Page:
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The next prime minister is unlikely to change fiscal or other policies sufficiently to force the central bank to amend its monetary settings, a Bloomberg survey showed.

All-but one of 47 economists expect the Bank of Japan will keep its yield-curve control and asset-purchase programs unchanged at a two-day meeting ending Sept. 22. That’s one week before the ruling Liberal Democratic Party holds a leadership vote that effectively determines the next prime minister.

While the BOJ remains independent, like counterparts across the world it would be cognizant of politicians’ views. Former Prime Minister Shinzo Abe is a good example: His goal of reviving inflation via massive easing was implemented by the central bank. Still, there are few concrete expectations for the winner on Sept. 29.

Some 84% of survey respondents predict there won’t be any meaningful change in monetary policy as a result of the new political leadership, while the other 14% say it’s hard to tell.

On top of that, like much of the global central banking community, the BOJ is running up against the limits of what it can do.

“The leading role for Japan’s economic policy has already shifted to fiscal policy from monetary easing,” said Kentaro Koyama, chief economist at Deutsche Bank Group. “That will stay the same under a new leadership.”

A key agenda item for the BOJ’s gathering next week will be how Gov. Haruhiko Kuroda and his board assess the economic impact of a surge in COVID-19 cases over the summer. Some board members have already indicated that the outbreak delayed a recovery. Meanwhile, many of the nation’s key economic hubs are set to remain under a state of emergency until the end of this month.

No economists see the central bank signaling a scaling back of COVID-related measures in the final three months of the year, down from the previous 18% expectation in a survey two months ago.

The BOJ is set to remain at the back of the pack among global peers. The European Central Bank decided to slow the pace of its pandemic-driven bond purchases at last week’s meeting, and the U.S. Federal Reserve will be wrapping up its meeting hours after the BOJ. The U.S. central bank is expected to begin tapering later this year.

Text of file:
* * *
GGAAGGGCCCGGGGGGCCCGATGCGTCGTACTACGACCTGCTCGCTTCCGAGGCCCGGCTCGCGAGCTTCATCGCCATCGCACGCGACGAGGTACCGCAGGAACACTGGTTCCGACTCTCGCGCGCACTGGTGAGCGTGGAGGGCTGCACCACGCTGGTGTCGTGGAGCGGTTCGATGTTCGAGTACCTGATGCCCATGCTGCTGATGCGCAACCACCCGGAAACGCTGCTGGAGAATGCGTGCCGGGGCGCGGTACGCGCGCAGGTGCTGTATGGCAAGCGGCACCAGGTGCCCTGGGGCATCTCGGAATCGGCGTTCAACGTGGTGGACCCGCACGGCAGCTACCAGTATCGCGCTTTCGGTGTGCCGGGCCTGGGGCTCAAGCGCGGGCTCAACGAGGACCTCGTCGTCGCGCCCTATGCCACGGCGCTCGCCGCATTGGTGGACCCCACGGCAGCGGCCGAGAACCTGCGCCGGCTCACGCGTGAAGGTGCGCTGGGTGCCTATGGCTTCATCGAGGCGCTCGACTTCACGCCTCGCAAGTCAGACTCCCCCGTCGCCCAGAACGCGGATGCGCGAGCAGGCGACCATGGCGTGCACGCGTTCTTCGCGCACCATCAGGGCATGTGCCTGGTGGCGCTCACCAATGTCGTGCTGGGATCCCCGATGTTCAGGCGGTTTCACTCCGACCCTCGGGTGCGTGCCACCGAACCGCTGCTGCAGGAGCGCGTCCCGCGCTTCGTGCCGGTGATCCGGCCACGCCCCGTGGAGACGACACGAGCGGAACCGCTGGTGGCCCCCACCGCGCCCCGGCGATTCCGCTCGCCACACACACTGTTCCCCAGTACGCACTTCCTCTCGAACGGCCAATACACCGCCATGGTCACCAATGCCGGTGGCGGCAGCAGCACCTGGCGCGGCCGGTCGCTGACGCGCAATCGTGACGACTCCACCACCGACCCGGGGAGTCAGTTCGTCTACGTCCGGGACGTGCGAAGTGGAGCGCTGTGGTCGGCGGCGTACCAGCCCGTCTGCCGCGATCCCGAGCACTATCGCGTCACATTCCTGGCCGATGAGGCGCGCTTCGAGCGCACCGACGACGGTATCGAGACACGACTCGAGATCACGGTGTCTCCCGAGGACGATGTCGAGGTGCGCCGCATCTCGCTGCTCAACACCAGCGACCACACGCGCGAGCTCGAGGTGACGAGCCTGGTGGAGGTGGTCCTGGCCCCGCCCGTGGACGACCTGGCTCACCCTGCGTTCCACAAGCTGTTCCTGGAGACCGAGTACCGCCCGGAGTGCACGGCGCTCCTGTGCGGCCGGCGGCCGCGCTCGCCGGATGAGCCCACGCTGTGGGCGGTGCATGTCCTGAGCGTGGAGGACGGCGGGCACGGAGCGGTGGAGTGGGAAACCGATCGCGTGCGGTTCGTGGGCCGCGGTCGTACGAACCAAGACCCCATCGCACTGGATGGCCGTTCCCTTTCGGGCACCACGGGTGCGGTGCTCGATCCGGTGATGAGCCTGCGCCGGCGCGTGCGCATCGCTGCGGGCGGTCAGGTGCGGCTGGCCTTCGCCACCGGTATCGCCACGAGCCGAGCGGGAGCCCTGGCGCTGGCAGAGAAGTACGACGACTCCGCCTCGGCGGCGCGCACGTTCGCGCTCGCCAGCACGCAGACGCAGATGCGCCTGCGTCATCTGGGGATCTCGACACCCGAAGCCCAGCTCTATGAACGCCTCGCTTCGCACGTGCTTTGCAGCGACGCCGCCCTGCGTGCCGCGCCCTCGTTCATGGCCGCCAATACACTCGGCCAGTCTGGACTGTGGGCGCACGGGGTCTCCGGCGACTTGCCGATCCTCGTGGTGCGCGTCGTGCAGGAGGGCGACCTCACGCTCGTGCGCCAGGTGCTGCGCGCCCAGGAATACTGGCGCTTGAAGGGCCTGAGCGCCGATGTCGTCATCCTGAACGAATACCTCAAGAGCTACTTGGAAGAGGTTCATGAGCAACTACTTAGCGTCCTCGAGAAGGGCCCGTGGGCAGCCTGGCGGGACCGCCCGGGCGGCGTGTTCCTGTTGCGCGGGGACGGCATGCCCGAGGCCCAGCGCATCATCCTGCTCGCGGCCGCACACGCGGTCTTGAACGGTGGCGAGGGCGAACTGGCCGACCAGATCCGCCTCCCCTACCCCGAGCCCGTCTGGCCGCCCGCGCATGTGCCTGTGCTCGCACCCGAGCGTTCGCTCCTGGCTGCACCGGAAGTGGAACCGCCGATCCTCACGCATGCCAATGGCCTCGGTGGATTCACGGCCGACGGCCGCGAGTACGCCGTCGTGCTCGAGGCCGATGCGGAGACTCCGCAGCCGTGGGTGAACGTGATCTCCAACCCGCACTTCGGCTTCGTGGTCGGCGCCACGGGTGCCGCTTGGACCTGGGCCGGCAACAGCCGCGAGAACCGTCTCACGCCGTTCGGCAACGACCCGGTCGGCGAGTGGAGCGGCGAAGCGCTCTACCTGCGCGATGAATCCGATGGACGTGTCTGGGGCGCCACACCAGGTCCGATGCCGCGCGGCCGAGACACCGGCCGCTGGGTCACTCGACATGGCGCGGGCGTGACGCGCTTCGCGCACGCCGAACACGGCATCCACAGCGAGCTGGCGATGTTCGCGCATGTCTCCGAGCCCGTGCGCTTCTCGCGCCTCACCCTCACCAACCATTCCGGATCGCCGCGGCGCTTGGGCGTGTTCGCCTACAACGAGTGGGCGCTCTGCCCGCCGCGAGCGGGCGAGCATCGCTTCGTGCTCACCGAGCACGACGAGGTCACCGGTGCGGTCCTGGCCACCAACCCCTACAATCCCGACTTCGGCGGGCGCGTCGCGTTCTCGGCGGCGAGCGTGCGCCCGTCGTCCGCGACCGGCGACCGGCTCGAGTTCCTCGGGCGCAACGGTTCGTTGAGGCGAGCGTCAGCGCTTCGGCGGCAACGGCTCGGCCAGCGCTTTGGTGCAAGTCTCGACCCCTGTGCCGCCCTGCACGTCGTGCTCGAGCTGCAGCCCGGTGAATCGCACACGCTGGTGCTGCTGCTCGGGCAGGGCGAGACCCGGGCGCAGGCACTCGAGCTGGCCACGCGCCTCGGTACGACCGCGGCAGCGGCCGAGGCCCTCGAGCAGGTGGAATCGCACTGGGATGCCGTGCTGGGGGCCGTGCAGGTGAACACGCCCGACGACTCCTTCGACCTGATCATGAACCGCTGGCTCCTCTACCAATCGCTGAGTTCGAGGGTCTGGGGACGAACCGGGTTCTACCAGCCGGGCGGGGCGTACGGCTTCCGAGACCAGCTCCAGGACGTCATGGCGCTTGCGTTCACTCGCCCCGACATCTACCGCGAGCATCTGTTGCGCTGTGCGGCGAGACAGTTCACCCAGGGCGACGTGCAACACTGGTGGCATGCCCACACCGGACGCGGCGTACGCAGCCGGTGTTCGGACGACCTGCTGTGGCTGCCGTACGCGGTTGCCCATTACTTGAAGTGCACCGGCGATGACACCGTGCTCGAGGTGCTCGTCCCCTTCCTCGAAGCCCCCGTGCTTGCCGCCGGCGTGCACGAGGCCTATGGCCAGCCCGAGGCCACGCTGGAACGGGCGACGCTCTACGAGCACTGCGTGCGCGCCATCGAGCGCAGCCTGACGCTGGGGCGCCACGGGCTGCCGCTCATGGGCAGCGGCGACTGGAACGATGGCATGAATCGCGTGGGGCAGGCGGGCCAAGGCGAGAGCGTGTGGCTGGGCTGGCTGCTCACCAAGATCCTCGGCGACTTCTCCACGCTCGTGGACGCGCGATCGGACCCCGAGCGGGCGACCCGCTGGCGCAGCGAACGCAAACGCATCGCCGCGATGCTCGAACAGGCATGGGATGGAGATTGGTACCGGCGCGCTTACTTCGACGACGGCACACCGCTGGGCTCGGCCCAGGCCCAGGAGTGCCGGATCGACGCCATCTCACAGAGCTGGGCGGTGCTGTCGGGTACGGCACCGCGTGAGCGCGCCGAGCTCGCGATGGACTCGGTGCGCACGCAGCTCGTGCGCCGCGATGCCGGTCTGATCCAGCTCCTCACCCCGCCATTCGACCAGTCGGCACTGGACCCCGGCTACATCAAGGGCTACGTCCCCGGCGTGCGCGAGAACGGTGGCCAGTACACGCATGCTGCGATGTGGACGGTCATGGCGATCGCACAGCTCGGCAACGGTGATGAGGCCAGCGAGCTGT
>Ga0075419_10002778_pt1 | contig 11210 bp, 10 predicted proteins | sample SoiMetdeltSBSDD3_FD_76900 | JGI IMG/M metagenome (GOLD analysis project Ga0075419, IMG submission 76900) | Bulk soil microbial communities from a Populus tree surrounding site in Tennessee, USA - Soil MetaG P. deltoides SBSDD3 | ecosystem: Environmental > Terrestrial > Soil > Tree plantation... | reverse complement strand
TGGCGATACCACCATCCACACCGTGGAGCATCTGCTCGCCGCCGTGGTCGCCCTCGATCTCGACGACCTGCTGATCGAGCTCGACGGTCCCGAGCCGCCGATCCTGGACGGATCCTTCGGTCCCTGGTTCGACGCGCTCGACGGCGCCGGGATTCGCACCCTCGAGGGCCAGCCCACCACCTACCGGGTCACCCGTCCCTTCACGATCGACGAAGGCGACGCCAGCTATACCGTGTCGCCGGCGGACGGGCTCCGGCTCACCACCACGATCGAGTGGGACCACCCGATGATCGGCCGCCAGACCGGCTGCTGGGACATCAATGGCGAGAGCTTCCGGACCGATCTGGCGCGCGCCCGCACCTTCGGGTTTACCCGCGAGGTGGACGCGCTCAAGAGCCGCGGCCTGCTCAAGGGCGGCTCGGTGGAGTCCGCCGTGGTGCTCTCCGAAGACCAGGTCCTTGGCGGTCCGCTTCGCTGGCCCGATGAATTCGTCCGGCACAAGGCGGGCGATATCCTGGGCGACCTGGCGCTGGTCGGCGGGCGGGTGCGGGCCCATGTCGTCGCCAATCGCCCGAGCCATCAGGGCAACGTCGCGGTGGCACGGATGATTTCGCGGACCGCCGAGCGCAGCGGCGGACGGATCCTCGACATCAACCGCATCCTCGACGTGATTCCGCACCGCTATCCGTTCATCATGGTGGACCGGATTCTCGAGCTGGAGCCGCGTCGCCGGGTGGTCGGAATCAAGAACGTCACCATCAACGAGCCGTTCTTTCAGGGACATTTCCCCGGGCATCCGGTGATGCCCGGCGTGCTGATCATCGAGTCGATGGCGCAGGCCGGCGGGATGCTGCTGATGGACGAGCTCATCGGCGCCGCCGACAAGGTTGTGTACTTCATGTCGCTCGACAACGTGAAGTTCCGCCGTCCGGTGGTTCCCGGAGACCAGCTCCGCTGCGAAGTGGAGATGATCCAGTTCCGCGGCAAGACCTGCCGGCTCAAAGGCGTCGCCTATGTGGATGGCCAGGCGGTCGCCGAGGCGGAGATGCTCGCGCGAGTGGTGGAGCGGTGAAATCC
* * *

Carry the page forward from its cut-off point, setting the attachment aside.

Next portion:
In a separate Bloomberg survey of economists, most of the respondents predicted vaccine chief Taro Kono will win the LDP race and that he will support more stimulus for the pandemic-hit economy and continuity in central bank policy at least for now.

Some 27 out of 36 respondents in a survey of economists see Kono winning the race to replace outgoing Prime Minister Yoshihide Suga. Six analysts said they expect Fumio Kishida, a former foreign minister and ex-ruling party policy chief, to win.

Like Kishida and his other main rival, former internal affairs minister Sanae Takaichi, Kono says he supports more emergency fiscal spending to help Japan’s flagging recovery, but he’s sounded more cautious about the size of the package than the others.

The median estimate from economists is for ¥30 trillion in new fiscal spending. Half of the survey respondents said they expect more government borrowing will be needed to fund the package.

No matter who wins the race, economists see little immediate pressure to change the direction of central bank policy. Longer-term, analysts see Kono being in the position to nominate a new chief at the Bank of Japan who might favor a faster pullback of stimulus than Kuroda, whose terms ends in early 2023. Kono has signaled doubts about the bank’s elusive 2% inflation target.

“Whoever the next prime minister is, emergency measures in monetary policy will have to continue until the pandemic is over,” said economist Mari Iwashita at Daiwa Securities Co. “From the second half of next year, picking Kuroda’s successor will be important for the BOJ to move toward normalization.”

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